When the trio of guilty and desperat
?n, the triangle of crimo, we may saj
parted from the Clark street housi
iving behind them, as they suppowt
e dead body of Cole Winters, they prt
eded northward towards the businet
ction pf the city.
In a few minutes they entered a rooi
; the second floor of a buildutg, npo
e door of which was tho legend:
; Max Morris, j
; Private Bankeb, :
Money to Loan. I
"Now for the bonds," said the propri*
r of the place, as he proceeded to ligl
? o?a m | vocona ana smaller room, 1
bioh stood two large safes.
"Yos," added Bloom. "Lot's oast on
as orsr the plq&der."
"How soon osn you tarn lb?m int
shT" asked Boors, so he-drew the en??
pe from his pookot.
"To-morrow."
" Will thero be any danger?"
"Not the wv -t'H work it. Large quai
Lies of tbose bonds are daily sold ben
y position and well-known respoctabil
r will prevent the slightest suspicion
11 have the money ready by noon Vc
oriow."
"GoOdI There they are."
"Shall I examine them?"
"It isn't necessary."
"I want it done," put in Bloom.
"But we're in a hurry. Look 'em up h
tur strongest Bafe, Max, and we'll t
I"
"I want to see 'em counted," said th
irglar, doggedly.
w unout more aao tne banker remove
e rabber band and opened the en
lope.
"Here we are,r said he, gayly, as b
:ew forth the content*,
Ab tho reader knows, this consiste
ily of worthless printed papers.
"Confusion!" cried Morns, while Sear
ade use of a much stronger word.
As for Bloom, he said nothing. H
oked from the bauker to the yoan
I man, ana men sprang rorvara ana oangtsx
the latter by the throat
he "Help!" wheezed the victim, aa he was
borne backward upon a sofa.
or Max Morris at once flew to his aaaistu?
ance, bnt the strength of the two availed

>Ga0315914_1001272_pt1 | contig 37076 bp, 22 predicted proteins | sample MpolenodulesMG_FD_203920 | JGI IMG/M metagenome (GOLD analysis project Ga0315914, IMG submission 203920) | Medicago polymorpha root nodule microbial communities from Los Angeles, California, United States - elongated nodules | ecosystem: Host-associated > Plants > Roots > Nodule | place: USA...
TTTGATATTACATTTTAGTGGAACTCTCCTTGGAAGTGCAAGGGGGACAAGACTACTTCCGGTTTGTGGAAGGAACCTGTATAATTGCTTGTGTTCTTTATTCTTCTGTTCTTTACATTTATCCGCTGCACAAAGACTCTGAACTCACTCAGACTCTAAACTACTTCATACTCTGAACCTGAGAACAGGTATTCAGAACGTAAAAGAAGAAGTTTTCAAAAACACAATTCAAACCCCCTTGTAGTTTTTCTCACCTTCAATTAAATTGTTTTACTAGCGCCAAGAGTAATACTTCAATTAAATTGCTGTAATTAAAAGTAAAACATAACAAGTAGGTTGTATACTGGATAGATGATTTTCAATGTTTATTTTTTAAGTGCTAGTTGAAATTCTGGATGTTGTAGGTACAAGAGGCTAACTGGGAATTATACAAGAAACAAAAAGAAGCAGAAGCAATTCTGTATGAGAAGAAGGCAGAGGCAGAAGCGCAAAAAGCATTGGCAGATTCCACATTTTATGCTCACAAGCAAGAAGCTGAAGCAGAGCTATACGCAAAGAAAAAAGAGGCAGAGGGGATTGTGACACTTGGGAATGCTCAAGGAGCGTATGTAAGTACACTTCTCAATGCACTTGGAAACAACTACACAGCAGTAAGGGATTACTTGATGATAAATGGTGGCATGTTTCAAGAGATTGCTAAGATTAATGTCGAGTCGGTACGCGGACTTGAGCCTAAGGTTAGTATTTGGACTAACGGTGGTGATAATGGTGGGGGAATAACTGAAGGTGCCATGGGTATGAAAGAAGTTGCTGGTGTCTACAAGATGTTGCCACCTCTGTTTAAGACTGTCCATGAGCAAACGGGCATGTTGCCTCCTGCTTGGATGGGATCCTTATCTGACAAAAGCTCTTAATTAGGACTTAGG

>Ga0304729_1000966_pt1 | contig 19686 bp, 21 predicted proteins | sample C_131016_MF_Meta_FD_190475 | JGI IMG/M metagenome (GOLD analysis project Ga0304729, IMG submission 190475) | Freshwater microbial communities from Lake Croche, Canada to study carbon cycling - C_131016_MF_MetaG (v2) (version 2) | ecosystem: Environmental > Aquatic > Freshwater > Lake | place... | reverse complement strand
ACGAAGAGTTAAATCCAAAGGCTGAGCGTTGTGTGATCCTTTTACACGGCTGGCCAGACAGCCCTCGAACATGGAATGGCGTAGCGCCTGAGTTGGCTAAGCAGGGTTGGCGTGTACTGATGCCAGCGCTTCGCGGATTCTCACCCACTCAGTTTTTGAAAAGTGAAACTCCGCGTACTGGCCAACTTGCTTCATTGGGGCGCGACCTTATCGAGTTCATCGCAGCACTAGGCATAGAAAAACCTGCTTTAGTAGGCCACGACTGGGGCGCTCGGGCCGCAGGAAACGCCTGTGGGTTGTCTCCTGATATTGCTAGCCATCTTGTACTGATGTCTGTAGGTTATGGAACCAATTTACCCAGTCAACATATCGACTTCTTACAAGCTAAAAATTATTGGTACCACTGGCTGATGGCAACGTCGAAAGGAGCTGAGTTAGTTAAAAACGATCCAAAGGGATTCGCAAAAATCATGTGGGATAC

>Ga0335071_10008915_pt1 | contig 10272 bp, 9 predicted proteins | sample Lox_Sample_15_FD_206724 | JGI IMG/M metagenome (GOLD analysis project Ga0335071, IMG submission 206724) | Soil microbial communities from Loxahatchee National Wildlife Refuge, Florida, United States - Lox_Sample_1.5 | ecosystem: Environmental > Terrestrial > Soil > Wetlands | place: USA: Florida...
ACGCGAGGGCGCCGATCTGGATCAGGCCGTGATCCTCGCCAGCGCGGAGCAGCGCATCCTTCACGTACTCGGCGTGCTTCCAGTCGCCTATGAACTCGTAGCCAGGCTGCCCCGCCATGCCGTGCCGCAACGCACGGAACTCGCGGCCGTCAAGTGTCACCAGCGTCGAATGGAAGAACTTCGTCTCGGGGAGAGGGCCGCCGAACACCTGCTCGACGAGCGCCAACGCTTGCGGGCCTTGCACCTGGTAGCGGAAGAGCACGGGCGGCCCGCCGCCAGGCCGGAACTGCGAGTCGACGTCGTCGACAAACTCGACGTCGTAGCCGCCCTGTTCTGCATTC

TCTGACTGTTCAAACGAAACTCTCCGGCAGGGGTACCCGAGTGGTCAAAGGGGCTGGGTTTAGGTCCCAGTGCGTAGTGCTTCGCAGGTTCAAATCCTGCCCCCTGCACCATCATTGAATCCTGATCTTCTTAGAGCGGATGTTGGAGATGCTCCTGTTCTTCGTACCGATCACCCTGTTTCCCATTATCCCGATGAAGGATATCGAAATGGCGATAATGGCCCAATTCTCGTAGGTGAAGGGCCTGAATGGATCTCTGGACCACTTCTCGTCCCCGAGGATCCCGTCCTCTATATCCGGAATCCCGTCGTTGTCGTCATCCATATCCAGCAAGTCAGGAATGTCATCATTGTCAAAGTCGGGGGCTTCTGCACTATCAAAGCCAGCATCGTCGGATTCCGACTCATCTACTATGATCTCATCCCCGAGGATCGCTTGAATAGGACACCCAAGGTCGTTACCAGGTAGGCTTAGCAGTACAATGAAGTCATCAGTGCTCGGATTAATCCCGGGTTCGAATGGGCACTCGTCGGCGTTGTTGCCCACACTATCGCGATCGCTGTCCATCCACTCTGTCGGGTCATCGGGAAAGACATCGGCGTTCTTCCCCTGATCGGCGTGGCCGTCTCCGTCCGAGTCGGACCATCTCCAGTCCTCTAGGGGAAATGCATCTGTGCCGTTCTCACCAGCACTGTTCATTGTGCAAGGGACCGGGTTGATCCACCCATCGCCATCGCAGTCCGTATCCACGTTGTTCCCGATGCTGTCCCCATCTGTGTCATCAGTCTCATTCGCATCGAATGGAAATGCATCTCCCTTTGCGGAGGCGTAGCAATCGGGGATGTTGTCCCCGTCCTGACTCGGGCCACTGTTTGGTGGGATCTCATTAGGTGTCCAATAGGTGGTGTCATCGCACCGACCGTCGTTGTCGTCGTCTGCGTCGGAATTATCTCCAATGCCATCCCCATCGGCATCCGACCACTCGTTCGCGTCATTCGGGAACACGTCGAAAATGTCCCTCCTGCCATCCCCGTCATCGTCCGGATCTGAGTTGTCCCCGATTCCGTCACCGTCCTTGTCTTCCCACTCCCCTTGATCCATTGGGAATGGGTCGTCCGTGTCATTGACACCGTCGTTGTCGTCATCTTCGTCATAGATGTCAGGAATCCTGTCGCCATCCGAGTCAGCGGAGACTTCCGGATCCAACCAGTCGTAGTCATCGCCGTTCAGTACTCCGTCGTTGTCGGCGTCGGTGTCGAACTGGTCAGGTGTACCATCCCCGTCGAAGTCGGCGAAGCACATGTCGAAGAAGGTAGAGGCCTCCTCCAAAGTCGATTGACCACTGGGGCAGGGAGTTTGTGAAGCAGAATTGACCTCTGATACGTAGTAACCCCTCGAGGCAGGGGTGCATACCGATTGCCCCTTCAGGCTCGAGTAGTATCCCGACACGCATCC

q. nothing as against the powerfol burglar.
"What do you mean?" demanded the
banker. "Lethimgo!"
"I mean," answered the enraged man,
os he released Sears and rose to his feet,
"that I don't propose to be cheated out
of of the honest fruit of my labor in no auoh
he way as that! I want my share, and m
QJ1 have it, or have his life, and youra, too
Max Morris, if you're in the scheme."
"It's no scheme," said Sean, who was
d-, on hiB feet now. "I've been robbed."
a "Stuff!" sneered the burglar.
?i ?>?
k*v jjuua lietc, mttUi wo va iracu **?
h* deals together. Didn't I "afways * tot?
* fair?"
jq "So far sb I know, yes."
^ "Would I be fool enough to try such a
game on yju?"
"Hardly," admitted Bloom, though the
8'. scowl did not lift from his face.
? "I have it!" cried Morrie.
r? "What?" chorused the others.
"We're acted like children. That Cole
Winters is just four times as smart as we
'2 thought him."
~Lz "Wiiat is it? Do speak!" urged the
r" t young man, eagerly.
| "You put one $5,000 bond in his
?? ! pocket?"
r "Yes, yes."
lR "He wasn't satisfied with that."
,n "I don't understand "
*So he appropriated the other fifty.
10 nine."
"Whew!"
16 "And eubstitutod a lot of advertisements
he picked up at the Exposition
Bt last night.
20 "That's it!" assented Sears.
"And the bonds?" asked Bloom.
11 "Are down in that cellar in one of the
10 deud man's pockets."
No one made a suggestion, but all
of acted on the one common impulse. In a
le moment the three had qaitted the office,
a* the proprietor locking the door after him.
At the fastest gait possible they hnr9&
ried down Clark street. They found the
Iti coast clear, and were soon peering down
'd into the cellar, whose inky darkness hid
?
(2 rum lilt) vy O B U1 tuo WVllU ? UUi? cuiu
hideous crime.
After a little they could discern the
form of their victim.
ie "Have yon a ladder?" asked Morris,
ie eagerly.
"There's one in front," replied Sears.
* 'Wait a moment."
i- "Oar good lack hasn't deserted us,"
d. 8 lid the latter, who was the first to descend.
a Have yon fonnd them?" demanded
1- Bloom from the ladder.
"No, I haven't looked yet. Bnt I've
re fonnd something else."
ie: "What's that?"
"He's no more doad than you are."
Isj "And his discovery hore" would havt
convicted and hung the last one of us,"
commented the banker, with a shudder,